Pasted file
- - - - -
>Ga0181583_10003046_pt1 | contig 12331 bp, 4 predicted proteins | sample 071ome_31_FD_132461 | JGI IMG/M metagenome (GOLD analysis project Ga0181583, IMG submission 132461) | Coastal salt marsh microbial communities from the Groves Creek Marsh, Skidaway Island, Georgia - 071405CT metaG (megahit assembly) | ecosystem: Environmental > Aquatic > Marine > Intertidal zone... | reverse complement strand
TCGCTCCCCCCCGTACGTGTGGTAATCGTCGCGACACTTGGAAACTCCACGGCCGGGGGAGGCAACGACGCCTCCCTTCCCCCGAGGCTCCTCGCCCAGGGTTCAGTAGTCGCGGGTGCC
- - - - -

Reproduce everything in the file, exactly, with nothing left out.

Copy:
>Ga0181583_10003046_pt1 | contig 12331 bp, 4 predicted proteins | sample 071ome_31_FD_132461 | JGI IMG/M metagenome (GOLD analysis project Ga0181583, IMG submission 132461) | Coastal salt marsh microbial communities from the Groves Creek Marsh, Skidaway Island, Georgia - 071405CT metaG (megahit assembly) | ecosystem: Environmental > Aquatic > Marine > Intertidal zone... | reverse complement strand
TCGCTCCCCCCCGTACGTGTGGTAATCGTCGCGACACTTGGAAACTCCACGGCCGGGGGAGGCAACGACGCCTCCCTTCCCCCGAGGCTCCTCGCCCAGGGTTCAGTAGTCGCGGGTGCC